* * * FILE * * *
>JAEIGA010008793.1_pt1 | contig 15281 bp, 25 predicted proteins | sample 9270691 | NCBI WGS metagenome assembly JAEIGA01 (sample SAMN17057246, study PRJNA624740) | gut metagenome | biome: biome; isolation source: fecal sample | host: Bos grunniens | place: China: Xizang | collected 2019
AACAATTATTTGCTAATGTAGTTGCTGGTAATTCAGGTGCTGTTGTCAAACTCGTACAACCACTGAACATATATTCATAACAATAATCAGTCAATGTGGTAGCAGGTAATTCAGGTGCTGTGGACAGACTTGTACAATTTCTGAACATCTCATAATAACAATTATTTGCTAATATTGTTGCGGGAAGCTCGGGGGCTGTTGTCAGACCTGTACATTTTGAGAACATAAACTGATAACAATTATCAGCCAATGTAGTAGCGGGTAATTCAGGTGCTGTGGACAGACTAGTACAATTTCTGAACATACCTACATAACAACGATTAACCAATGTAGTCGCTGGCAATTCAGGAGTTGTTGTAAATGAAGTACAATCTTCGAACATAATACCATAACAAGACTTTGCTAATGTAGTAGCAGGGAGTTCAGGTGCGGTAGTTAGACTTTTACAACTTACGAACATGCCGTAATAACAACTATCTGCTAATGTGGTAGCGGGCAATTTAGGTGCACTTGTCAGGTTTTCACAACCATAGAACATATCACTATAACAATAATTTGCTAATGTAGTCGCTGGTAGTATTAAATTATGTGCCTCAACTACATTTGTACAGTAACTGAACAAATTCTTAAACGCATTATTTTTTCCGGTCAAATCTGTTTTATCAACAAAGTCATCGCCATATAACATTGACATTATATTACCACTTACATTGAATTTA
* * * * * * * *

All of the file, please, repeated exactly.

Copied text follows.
>JAEIGA010008793.1_pt1 | contig 15281 bp, 25 predicted proteins | sample 9270691 | NCBI WGS metagenome assembly JAEIGA01 (sample SAMN17057246, study PRJNA624740) | gut metagenome | biome: biome; isolation source: fecal sample | host: Bos grunniens | place: China: Xizang | collected 2019
AACAATTATTTGCTAATGTAGTTGCTGGTAATTCAGGTGCTGTTGTCAAACTCGTACAACCACTGAACATATATTCATAACAATAATCAGTCAATGTGGTAGCAGGTAATTCAGGTGCTGTGGACAGACTTGTACAATTTCTGAACATCTCATAATAACAATTATTTGCTAATATTGTTGCGGGAAGCTCGGGGGCTGTTGTCAGACCTGTACATTTTGAGAACATAAACTGATAACAATTATCAGCCAATGTAGTAGCGGGTAATTCAGGTGCTGTGGACAGACTAGTACAATTTCTGAACATACCTACATAACAACGATTAACCAATGTAGTCGCTGGCAATTCAGGAGTTGTTGTAAATGAAGTACAATCTTCGAACATAATACCATAACAAGACTTTGCTAATGTAGTAGCAGGGAGTTCAGGTGCGGTAGTTAGACTTTTACAACTTACGAACATGCCGTAATAACAACTATCTGCTAATGTGGTAGCGGGCAATTTAGGTGCACTTGTCAGGTTTTCACAACCATAGAACATATCACTATAACAATAATTTGCTAATGTAGTCGCTGGTAGTATTAAATTATGTGCCTCAACTACATTTGTACAGTAACTGAACAAATTCTTAAACGCATTATTTTTTCCGGTCAAATCTGTTTTATCAACAAAGTCATCGCCATATAACATTGACATTATATTACCACTTACATTGAATTTA